These are the men who survived the long war and the many hard battles, and in their honor—and the honor of those who didn’t survive—a grateful nation built a Memorial in Washington that has just opened.
Look at these men and think of the ones that are buried near.
It is hard to tell that once they were soldiers in a great cause, because after they won the war they hung up their weapons as monuments, and returned quickly to civilian life and prospered as free men should.
Winston Churchill once said of us: “The United States is like a gigantic boiler. Once the fire is lit under it, there is no limit to the power it can generate.”
And, when he heard that the Japanese attacked the United States at Pearl Harbor, Churchill—who was willing to lead lonely Britain in the fight against the Nazis even though victory was uncertain—famously said that that night he “slept the sleep of the saved” because now he knew that victory was certain because America had been wronged and he knew the American character.
Yet, America was not prepared and we were hesitant to get in it, but once we were attacked and it became clear that heads of state had become gangsters, the fire was lit under this gigantic boiler and there was never any doubt about the outcome. It is amazing what free men can do once they decide to act. The peaceful democracy mobilized, men and women labored, toy factories now produced the stuff of war. The citizens then became warriors, and great deeds were commonplace. Even heroic deeds were seen.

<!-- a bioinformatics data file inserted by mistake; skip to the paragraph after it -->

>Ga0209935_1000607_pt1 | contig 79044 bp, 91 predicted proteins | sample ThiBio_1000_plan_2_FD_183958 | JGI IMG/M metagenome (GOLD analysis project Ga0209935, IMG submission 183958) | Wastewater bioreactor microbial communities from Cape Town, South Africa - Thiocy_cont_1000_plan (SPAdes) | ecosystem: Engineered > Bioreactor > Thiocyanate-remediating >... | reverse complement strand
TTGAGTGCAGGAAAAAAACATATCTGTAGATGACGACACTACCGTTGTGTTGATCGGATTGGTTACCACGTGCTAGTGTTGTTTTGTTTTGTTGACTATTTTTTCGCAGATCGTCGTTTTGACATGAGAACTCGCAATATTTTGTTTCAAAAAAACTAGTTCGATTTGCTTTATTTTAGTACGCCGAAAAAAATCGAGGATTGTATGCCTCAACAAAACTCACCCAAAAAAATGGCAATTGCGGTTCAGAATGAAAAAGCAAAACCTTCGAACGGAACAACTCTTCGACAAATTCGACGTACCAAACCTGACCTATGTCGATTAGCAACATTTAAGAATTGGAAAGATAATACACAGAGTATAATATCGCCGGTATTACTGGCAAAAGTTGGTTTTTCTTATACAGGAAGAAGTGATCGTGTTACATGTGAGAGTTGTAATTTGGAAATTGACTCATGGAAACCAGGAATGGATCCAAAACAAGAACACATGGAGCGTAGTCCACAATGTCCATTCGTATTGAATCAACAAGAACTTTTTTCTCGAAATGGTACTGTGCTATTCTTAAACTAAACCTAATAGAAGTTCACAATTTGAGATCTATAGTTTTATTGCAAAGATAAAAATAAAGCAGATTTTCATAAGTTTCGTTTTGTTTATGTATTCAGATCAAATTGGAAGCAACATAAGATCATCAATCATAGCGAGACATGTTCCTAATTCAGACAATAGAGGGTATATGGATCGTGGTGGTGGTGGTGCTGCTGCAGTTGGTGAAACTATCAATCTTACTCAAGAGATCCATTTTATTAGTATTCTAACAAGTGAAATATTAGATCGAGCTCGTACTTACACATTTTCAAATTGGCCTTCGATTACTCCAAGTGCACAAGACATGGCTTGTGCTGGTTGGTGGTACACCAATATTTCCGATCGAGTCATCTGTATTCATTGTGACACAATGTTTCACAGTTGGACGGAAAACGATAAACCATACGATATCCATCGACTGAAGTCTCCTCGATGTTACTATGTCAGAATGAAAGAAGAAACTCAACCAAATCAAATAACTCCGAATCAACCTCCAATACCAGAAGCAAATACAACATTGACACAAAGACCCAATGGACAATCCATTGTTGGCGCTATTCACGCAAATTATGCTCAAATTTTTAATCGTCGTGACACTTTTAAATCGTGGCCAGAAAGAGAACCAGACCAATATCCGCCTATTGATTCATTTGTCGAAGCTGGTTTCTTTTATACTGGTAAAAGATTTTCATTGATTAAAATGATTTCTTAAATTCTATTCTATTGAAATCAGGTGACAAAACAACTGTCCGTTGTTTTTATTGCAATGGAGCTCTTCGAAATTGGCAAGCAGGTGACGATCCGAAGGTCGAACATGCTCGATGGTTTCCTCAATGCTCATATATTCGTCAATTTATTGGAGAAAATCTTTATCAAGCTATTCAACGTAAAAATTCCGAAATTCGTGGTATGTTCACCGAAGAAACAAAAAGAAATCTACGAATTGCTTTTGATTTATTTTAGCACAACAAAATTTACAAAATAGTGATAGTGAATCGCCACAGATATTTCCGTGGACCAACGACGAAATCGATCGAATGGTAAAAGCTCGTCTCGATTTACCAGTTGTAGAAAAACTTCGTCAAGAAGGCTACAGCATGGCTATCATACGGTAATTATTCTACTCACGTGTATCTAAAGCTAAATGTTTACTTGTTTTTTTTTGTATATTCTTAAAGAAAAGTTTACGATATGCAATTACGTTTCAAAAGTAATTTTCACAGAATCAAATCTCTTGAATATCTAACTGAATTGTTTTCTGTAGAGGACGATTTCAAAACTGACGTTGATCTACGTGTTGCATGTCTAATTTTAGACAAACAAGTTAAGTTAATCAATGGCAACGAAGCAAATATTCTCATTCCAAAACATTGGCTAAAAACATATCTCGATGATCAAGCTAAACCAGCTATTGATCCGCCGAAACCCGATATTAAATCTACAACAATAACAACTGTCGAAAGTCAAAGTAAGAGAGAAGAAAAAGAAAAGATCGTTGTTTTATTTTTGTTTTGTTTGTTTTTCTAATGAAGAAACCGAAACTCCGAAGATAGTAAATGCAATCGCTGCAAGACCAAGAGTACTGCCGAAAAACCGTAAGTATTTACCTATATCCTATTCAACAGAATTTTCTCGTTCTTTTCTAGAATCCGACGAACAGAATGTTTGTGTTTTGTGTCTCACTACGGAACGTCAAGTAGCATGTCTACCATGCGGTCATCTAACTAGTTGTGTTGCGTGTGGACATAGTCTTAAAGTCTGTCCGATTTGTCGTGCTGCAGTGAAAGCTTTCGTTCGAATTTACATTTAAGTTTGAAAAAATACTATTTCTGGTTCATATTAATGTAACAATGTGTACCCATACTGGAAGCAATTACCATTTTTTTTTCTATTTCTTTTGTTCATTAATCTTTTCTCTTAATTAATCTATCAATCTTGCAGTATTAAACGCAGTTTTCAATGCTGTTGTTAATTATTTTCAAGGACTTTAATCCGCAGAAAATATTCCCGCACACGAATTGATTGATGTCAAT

These citizen-warriors are among us today, and some are sitting here. Look at these men again. Look at what they are, what they have been, and what good they have done for their country and the cause of freedom around the world. Honor them and their comrades, whose graves we visit today. Look to them for guidance—guidance for the present and guidance for the future. We shouldn’t look at the era in which they toiled and sacrificed as if we were visiting a museum or an archaeological site. We should look at what they did, and how they did it and, in doing so, honor them by imitating their courage and their sacrifice and their excellence. Their accomplishments are astonishing to us. And we should learn from them.